Staying hydrated is especially important for older adults. At East Ridge at Cutler Bay’s Three Palms Health Center, Lifestyle Director Patricia Naraindutt reminds residents to stay refreshed by adding hydration activities to the assisted living activity calendar as well as incorporating the use of hydration carts and hydration stations in key locations.

“We know that with age our body’s ability to conserve water is lower and by the time someone feels thirsty essential fluids could already be low,” she said. “Severe dehydration can cause seizures, kidney failure, heat injuries or even coma or death. There are many medical conditions and medications that also affect seniors’ ability to retain fluids.  Our caregivers are trained to be aware of the signs and symptoms of dehydration.”

Someone may have low blood pressure, rapid breathing, and heartbeat, weak pulse, cold hands when suffering from dehydration. Several early signs that one’s fluid intake needs to be increased include headache, constipation, muscle cramps, dry mouth and tongue, and sleepiness or lethargy.  Urine color is another helpful indicator and should be clear or light yellow.

Everyone should drink 64 ounces a day. Here are a few tips to help you increase your fluids:

  • The flavor of water can be enhanced with the infusion of fruit slices or diluted with juice. Oranges, lemons, kiwis, and berries are great water enhancers.
  • Warm chicken, beef or vegetable broth is a soothing, savory option for fluids. Popsicles, milkshakes, and smoothies are all great snacks while adding fluids.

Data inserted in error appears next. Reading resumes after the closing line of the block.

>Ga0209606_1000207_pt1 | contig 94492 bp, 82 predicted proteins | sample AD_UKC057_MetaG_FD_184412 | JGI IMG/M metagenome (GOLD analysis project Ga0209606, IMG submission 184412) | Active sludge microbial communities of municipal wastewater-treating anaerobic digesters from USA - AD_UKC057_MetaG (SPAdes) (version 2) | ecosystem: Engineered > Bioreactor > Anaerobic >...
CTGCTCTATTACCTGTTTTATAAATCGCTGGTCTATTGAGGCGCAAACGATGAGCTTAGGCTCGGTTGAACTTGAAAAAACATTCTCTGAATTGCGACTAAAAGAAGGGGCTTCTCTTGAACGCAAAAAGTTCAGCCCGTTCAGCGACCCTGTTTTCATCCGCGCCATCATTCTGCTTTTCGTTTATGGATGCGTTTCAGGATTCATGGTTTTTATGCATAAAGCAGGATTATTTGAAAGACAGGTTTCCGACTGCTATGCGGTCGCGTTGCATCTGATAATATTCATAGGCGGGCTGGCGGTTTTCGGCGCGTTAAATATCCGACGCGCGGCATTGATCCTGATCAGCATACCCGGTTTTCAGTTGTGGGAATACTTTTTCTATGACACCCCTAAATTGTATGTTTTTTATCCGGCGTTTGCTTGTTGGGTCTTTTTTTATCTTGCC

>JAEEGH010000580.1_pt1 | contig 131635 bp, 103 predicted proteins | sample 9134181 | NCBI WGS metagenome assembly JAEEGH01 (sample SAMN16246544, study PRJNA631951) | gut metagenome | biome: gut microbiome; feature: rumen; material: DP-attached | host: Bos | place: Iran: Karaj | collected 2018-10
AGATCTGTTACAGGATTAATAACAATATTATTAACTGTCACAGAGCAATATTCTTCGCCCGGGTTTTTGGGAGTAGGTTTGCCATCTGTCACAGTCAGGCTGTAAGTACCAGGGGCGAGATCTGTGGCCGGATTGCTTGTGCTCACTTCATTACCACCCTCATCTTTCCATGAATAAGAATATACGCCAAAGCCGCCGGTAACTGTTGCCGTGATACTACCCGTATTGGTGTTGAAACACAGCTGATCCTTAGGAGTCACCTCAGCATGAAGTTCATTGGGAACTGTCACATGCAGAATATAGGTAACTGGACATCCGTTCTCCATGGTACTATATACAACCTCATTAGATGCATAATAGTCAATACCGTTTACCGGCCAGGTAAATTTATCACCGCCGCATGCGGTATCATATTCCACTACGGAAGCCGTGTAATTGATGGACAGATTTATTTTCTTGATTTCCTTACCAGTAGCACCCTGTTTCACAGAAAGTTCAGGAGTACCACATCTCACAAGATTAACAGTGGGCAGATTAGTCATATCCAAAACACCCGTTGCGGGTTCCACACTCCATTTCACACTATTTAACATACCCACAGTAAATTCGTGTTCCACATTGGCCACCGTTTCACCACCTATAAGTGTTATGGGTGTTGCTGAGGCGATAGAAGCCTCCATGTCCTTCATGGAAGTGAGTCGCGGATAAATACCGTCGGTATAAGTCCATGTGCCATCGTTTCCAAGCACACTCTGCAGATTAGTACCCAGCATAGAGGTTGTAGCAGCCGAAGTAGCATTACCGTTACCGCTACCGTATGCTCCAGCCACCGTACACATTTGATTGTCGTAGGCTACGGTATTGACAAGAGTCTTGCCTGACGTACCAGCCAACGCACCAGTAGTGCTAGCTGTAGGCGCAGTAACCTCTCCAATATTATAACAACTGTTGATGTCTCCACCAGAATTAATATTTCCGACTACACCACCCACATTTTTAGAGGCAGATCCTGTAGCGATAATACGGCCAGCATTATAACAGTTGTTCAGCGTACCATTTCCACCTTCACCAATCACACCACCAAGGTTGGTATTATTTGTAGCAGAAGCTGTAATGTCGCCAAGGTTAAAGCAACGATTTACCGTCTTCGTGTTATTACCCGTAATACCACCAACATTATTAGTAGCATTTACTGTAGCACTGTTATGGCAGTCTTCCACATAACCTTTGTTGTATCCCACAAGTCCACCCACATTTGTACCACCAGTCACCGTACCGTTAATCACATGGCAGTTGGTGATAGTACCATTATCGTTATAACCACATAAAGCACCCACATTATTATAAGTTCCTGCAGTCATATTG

• Consider beverages at different temperatures. For example, hot tea is soothing while ice tea is refreshing. Also, cool water may be preferred to room temperature water.
  • Consider interesting drinkware. Brightly colored cups thermal mugs and cups are inviting and easier to grip.
  • People think of water as their go-to for hydration but raw fruits and vegetables can be hydrating alternatives as well. Cut vegetables like celery sticks, cucumber, and bell pepper slices can be a nutritious snack and are filled with fluid. Fruits like watermelon, grapes, and cantaloupes are good too.

According to WebMD Weight Loss Clinic Kathleen Zelman, MPH, RD, LD., “Water is non-caloric, it plumps up your skin, and it hydrates your muscles. Water is the staff of life, and now it’s everywhere. It’s very socially acceptable to walk around with water bottles.”

To learn more about the assisted living at East Ridge and the Three Palms Health Center with services and accommodations for memory care and skilled nursing, please call 305.256.3564 for a tour.

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